The sitting trot has been a challenge for me.  Once I got to third level, I needed to sit well, not just in a mediocre way.  So I try to ride every ride at least 10 minutes with no stirrups, as long as I am in a safe environment.   I don’t do it with snow falling off of the roof or out on the trails. Riding without stirrups has not only improved my fitness and ability to sit the trot but has had far reaching positive consequences to my riding and has also accelerated my progress.  Lunge lessons without stirrups are also fantastic and a real treat if your ground help can help lunge you and your horse in a safe way.

Rachel Masen - Adult Amateur

Rachel Masen is the founder of lifestyle Website Decidedly Equestrian and recently earned her USDF Bronze Medal. Her mount is 22 year old Prix St George schoolmaster Thoroughbred Spice. She has used his solid training to vastly increase her Dressage knowledge in a short amount of time.  She went from Training level to a Bronze Medal in 1 calendar year. She’s been taking dressage lessons for 3 years and was previously a western rider. You can find more about Rachel on her Website: www.decidelyequestrian.com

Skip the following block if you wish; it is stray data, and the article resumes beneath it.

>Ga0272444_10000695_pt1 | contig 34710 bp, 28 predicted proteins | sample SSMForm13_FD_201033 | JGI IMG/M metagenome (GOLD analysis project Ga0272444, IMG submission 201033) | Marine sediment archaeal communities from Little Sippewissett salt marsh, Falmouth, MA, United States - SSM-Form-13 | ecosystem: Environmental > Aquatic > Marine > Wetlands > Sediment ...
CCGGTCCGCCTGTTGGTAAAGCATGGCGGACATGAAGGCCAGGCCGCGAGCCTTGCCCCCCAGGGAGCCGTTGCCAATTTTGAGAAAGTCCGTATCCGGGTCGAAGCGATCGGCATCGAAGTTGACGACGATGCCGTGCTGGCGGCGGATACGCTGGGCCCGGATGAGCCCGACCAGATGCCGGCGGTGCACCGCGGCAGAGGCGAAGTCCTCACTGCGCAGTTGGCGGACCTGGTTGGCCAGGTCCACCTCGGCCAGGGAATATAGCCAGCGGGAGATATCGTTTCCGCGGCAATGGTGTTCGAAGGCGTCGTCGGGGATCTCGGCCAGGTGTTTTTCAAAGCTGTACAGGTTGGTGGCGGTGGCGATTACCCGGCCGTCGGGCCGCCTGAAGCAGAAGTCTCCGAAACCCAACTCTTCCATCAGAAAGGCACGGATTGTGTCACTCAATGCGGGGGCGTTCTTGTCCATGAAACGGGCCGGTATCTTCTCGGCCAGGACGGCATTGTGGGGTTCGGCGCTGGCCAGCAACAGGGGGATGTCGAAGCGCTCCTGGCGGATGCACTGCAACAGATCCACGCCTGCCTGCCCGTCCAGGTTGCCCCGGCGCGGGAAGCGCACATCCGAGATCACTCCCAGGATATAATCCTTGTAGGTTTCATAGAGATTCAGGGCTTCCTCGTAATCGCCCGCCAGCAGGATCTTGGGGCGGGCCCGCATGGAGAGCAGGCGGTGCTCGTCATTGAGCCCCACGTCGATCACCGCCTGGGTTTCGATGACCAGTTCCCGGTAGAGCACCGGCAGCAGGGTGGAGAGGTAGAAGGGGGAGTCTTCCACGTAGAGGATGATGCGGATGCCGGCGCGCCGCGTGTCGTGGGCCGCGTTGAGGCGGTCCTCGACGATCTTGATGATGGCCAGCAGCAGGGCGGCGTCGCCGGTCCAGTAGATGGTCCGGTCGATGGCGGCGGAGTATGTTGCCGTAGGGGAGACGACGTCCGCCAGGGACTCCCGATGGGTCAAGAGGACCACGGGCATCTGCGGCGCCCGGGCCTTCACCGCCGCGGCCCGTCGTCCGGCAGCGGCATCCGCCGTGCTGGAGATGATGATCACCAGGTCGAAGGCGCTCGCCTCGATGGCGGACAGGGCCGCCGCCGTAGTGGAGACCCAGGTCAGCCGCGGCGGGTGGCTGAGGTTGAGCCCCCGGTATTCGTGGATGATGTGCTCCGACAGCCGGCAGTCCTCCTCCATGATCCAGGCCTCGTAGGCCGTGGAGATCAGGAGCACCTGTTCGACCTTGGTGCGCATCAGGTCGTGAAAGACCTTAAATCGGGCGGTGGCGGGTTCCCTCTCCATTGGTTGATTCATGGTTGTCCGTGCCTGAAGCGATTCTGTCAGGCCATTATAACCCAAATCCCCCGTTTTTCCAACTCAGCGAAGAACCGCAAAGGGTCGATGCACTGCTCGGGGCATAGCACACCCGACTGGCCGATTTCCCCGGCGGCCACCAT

Don’t shun the schoolmaster  If you’re new to dressage (or haven’t shown very high), I strongly suggest you find a schoolmaster to learn from. This will vastly reduce the time it takes for you to progress. A well trained horse might be quite expensive to lease or buy...or the horse might come with some issues that keep him from being ideal for many amateur riders (these bargains are great if you can manage riding a horse with problems). You don’t need a fancy horse to get your medals, just a well trained one. There’s one out there for you, keep looking!

Be realistic  Is your horse young and green? Do you have a time consuming job that keeps you out of the saddle? Ask yourself the tough questions. You have to be honest with yourself about how long things will take. Make the right choices for your life, but know their consequences. You only have one lifetime. There’s usually another answer to the question and it may affect your timeline less.